Losing My Religion 

Miklat finds God -- and humor -- in Middle East

Bush-Iraq War I provides the backdrop of the play Miklat, which Joshua Ford sets in Jerusalem in 1991, when Saddam Hussein's scud missiles rained over the Holy Land.

If it's unusual to see an Atlanta company stage a play set in the Middle East, it's even more surprising to discover that play to be a comedy. Ford finds the humor in religious zeal and life during wartime, carefully combining laughter and thoughtful reflection. Jewish Theatre of the South's production proves that Miklat is a rich and relevant work, but not perfectly balanced.

Howard and Judy Kleinman (Jon Kohler and Patricia French) are over their heads the minute they set foot in Israel, two middle-class Americans trying to locate their son Marc (Steven Emanuelson), a college student spending a semester in Israel. Finding Marc turns out to be easy, as he arrives at their hotel room soon after their arrival. But he starts dropping bombshells of his own, claiming no longer to be named Marc but "Moishe," as he's joined an orthodox Yeshiva school. On top of that, he's entering an arranged marriage with a fellow student he barely knows -- and the ceremony is the very next day.

The American couple have a disastrous first meeting with Moishe's fiancee Sarah (Katharine Field), who combines the placidity of a stereotypical Canadian with the ardent faith of a new convert: "I was born in Toronto but I'm from Jerusalem, eh?" Shortly thereafter, Howard chances to meet Stav Golani (James Donadio), a short-fused Israeli war veteran with a serious grudge against the orthodox "black hats" who run Israel's religious affairs. Howard remarks how he'd like to throw his son in a laundry sack and get him out of Jerusalem, so Golani -- without Howard's knowledge -- begins planning that very thing.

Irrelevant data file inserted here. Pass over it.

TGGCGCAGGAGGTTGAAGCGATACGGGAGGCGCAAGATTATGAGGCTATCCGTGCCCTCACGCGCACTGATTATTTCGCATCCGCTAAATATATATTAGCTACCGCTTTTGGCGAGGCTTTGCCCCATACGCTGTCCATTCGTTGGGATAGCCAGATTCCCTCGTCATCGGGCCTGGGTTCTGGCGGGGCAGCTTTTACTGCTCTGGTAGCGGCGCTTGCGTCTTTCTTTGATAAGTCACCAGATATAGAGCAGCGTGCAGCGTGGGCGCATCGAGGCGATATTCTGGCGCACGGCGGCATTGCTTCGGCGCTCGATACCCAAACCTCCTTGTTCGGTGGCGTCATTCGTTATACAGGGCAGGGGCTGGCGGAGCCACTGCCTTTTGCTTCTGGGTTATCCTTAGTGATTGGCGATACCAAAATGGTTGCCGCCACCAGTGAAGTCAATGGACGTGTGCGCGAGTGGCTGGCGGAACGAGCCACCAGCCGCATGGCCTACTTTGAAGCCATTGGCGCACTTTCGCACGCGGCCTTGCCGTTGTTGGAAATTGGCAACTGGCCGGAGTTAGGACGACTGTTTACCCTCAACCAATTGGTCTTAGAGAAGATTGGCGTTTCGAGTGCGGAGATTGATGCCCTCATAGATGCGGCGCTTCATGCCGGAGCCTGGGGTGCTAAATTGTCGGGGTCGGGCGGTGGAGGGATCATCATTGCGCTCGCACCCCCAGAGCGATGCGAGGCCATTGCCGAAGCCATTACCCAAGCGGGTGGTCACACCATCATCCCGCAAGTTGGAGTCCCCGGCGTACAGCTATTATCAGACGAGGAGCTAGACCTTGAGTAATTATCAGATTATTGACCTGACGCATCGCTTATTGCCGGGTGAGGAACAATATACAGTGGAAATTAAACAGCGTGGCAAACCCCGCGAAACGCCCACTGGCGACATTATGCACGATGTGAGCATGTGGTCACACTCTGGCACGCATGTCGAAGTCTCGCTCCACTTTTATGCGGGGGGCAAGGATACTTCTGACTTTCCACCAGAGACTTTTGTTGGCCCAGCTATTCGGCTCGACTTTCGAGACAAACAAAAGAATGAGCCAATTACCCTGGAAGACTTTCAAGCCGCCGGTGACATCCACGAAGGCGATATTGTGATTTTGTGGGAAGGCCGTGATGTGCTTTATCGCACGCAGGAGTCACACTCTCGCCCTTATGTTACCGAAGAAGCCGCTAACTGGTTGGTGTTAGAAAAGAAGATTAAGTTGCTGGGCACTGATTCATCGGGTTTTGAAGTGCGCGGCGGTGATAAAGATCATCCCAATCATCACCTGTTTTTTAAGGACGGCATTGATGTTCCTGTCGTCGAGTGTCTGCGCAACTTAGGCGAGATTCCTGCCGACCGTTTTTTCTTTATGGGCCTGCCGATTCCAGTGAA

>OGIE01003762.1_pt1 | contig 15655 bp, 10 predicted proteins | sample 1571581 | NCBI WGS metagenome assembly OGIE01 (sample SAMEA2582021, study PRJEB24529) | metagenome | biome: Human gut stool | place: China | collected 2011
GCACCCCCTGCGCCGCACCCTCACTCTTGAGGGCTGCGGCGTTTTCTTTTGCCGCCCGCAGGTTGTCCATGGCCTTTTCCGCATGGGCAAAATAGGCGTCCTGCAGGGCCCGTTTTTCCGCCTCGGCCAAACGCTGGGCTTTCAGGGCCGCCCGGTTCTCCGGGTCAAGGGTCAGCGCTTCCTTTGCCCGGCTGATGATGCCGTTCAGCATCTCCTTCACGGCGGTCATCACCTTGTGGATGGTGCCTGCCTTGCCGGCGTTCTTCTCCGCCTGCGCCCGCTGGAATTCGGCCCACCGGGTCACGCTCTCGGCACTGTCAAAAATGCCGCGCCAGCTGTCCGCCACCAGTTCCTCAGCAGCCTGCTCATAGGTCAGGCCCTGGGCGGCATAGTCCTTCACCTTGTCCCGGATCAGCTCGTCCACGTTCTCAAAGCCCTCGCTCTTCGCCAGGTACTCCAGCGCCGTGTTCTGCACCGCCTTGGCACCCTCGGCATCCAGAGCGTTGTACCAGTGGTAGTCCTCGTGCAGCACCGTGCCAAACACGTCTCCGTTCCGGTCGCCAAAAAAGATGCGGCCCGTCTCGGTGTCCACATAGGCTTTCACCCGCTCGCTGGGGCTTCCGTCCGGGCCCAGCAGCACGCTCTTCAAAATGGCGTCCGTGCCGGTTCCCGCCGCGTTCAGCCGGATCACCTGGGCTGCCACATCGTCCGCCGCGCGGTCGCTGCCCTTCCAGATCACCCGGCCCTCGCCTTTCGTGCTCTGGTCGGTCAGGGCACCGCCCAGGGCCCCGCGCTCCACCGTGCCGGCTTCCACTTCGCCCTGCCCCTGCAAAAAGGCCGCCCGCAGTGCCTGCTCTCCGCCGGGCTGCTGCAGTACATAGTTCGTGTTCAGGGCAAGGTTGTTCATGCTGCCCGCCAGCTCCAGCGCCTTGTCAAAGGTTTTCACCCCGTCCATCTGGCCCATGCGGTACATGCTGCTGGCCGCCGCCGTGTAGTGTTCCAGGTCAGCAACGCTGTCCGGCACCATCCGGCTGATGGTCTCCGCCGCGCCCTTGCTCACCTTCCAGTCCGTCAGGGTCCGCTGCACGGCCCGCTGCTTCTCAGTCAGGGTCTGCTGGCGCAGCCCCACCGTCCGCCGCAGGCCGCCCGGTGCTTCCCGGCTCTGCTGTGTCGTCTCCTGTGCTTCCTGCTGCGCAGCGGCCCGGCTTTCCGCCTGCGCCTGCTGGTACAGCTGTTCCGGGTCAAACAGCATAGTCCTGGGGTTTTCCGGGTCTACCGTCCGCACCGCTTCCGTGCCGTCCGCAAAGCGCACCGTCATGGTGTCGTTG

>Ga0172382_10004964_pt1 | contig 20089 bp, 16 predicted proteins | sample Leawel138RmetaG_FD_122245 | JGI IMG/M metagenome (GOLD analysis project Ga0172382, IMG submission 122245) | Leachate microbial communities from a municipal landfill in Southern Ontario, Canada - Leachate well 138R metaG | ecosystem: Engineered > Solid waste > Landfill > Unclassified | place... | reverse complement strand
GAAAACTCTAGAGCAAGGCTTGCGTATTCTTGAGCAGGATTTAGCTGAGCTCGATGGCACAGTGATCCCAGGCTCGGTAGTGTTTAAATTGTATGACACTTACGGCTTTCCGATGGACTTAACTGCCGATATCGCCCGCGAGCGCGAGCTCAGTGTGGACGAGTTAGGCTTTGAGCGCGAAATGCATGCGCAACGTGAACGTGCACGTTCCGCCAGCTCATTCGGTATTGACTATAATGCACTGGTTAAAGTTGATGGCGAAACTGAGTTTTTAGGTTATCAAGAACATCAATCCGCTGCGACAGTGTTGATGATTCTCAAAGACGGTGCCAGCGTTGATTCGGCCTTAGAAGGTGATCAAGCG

"Miklat" is a Hebrew word for refuge or bomb shelter, and the play frequently touches on the little absurdities of war. When Howard and Judy try on their gas masks in their hotel rooms, they provide an incongruous image of middle-Americans abroad. Scenes are separated with dry radio broadcasts from the Voice of Israel, which points out such details as the fact that there's a fine for putting a gas mask on a pet.

The war material lends urgency to the play's tension between the secular and the sacred, which Ford treats with a generous sense of humor. Judy tries to tempt Moishe back to America with copies of Sports Illustrated, and a fellow Yeshiva student (Christopher DesRoches) makes off with the swimsuit issue. With no sex allowed before marriage, Moishe dreams of a scantily clad Sarah, and they recite the Song of Solomon while embracing. Afterward, Moishe and the other young man discuss the implications of romance and religion: "Will we not have sex after the Messiah comes?"

At times Miklat's wisecracking set-ups can sound too much like echoes of Woody Allen or Neil Simon, especially in Moishe's moments of discomfort with Sarah's casual attitude about her promiscuous, drug-dependent past. Kohler can push the blustery, Jackie Gleason-style tantrums rather hard when Howard gets angry, undermining the sincerity with which the character is drawn. Kohler has more effective moments when Howard quietly admits his own lack of religious conviction, and beneath his anger at his son's choices, he's impressed by the youth's commitment.

The play finds comedy in the incongruity of a son who's more conservative than his parents. When Moishe warns Judy that her hem is too high for orthodox approval, she comments, "I had this argument with my mother." Moishe's conversion sets off a midlife crisis in Judy, which comes and goes rather abruptly. Several times the play doubles back on itself, as roles or relationships make progress that disappears in subsequent scenes. Though director Ariel de Man sets a quick pace and keeps up with the shifts in tone, given the script's overabundance of ideas, she may have needed a surer hand on the material and her cast, which can both seem inconsistent.

With the steamy dream scene, occasionally salty dialogue and even samples of techno music, Miklat is a more provocative work than usually staged by Jewish Theatre of the South. But despite his edgy choices and at times scattershot executions, the playwright comes across primarily as a student of George Bernard Shaw, just not as verbose or as disciplined. Over the sounds of falling scuds, Miklat gives voice to many intriguing schools of thought.



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